Respawn's new Apex Legends battle royale game helps EA bounce back from a big stock dive.
EA had a bad third quarter. Not bad for a games company, but bad for EA, who expects continual growth and hundreds of millions in earnings every three months. The company missed its forecasts by as much as $116 million on the heels of lower than expected Battlefield V sales, subscriptions, and delayed mobile games. This miss caused EA stock to nosedive by over 16%, dropping from $96.52 per share to $78.79 in a day.
But now the games titan's stock is back up to $97.60 per share, its highest point in the last month. EA likely owes this turnaround to Respawn's new smash hit BR game Apex Legends. The free-to-play game has generated considerable buzz across the industry, amassing 10 million players in just 3 days and pulling in untold monetization.
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It's worth noting that games companies, like any publicly-traded company, see stock price fluctuations all the time. This is doubly true after quarterly earnings are posted, especially when publishers miss their fiscal targets as EA did.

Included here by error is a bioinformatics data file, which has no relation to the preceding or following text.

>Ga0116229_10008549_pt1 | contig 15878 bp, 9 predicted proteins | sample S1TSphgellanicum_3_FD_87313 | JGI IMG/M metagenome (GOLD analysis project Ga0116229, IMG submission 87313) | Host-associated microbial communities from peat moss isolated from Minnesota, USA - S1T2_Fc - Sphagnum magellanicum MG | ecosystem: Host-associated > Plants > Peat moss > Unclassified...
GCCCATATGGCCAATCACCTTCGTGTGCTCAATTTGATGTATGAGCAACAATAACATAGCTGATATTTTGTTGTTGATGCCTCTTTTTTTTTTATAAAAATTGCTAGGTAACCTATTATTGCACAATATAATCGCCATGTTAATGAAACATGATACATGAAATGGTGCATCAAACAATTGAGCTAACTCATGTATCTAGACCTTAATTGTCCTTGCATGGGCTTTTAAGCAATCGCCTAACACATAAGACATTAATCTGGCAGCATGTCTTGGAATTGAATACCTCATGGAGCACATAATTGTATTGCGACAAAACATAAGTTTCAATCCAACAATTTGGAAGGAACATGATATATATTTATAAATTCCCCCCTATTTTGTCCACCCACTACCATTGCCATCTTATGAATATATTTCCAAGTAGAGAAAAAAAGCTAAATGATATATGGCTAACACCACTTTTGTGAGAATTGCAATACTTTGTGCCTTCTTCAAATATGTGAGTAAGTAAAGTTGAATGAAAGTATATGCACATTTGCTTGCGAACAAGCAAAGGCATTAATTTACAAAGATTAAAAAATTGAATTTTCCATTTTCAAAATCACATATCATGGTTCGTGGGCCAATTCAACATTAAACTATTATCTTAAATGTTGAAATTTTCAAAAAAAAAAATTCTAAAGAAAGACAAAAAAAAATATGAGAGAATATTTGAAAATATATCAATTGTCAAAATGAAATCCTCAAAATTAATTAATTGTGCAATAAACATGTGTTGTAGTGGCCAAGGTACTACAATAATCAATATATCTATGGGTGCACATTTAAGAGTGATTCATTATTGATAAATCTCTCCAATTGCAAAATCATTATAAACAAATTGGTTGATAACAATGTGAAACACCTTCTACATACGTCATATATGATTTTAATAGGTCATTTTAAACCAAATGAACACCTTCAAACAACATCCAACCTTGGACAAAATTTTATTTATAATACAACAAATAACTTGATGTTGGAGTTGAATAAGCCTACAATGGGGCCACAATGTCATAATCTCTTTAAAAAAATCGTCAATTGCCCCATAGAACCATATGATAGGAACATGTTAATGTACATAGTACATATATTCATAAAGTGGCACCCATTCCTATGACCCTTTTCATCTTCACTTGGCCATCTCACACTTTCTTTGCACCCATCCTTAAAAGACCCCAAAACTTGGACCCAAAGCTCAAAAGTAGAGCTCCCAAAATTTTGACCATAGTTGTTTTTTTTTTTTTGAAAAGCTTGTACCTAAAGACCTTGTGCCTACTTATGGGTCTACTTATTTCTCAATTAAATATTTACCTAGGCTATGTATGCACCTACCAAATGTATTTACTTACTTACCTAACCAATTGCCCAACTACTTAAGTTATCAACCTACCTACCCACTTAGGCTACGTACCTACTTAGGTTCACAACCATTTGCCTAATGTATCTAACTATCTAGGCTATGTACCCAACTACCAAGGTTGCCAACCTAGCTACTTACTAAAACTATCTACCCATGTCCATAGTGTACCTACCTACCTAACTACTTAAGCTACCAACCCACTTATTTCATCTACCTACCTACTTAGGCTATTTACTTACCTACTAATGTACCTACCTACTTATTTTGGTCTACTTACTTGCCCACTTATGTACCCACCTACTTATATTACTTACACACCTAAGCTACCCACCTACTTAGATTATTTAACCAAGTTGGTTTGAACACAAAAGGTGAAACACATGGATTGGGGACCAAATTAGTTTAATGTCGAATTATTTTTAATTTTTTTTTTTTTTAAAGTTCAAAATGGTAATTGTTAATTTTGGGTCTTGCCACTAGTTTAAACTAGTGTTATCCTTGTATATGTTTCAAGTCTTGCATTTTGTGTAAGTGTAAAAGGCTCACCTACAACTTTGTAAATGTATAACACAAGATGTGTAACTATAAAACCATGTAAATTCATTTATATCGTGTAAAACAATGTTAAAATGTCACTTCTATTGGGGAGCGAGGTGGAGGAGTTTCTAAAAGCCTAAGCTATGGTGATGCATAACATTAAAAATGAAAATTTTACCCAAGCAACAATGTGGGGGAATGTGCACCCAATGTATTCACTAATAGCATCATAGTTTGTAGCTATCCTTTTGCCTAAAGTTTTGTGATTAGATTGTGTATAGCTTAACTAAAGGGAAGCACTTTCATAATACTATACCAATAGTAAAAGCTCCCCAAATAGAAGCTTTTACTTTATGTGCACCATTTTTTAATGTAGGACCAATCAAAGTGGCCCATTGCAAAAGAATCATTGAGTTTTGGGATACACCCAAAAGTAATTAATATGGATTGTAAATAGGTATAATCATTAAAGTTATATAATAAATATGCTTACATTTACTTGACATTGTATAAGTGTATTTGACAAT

EA has plans to re-organize its internal structures to prevent another such earnings miss. The company promises to re-evaluate specific decisions that led to the revenue drop, and tighten its belt when it comes to development, marketing, and other business strategies.
"We are a learning organization. Over the last six months, we've made organizational changes to shape our teams against our priorities for the future," EA CEO Andrew Wilson said in EA's Fiscal Q3'19 earnings call.
"We've made operational changes to better position ourselves to effectively drive live services and serve our player communities. We've made creative changes, including the formation of a Creative Council to strengthen our creative decision-making. And we will continue to make refinements in each of these dimensions as we focus sharply on execution across the company. The future of this industry is strong, and so is the future of Electronic Arts."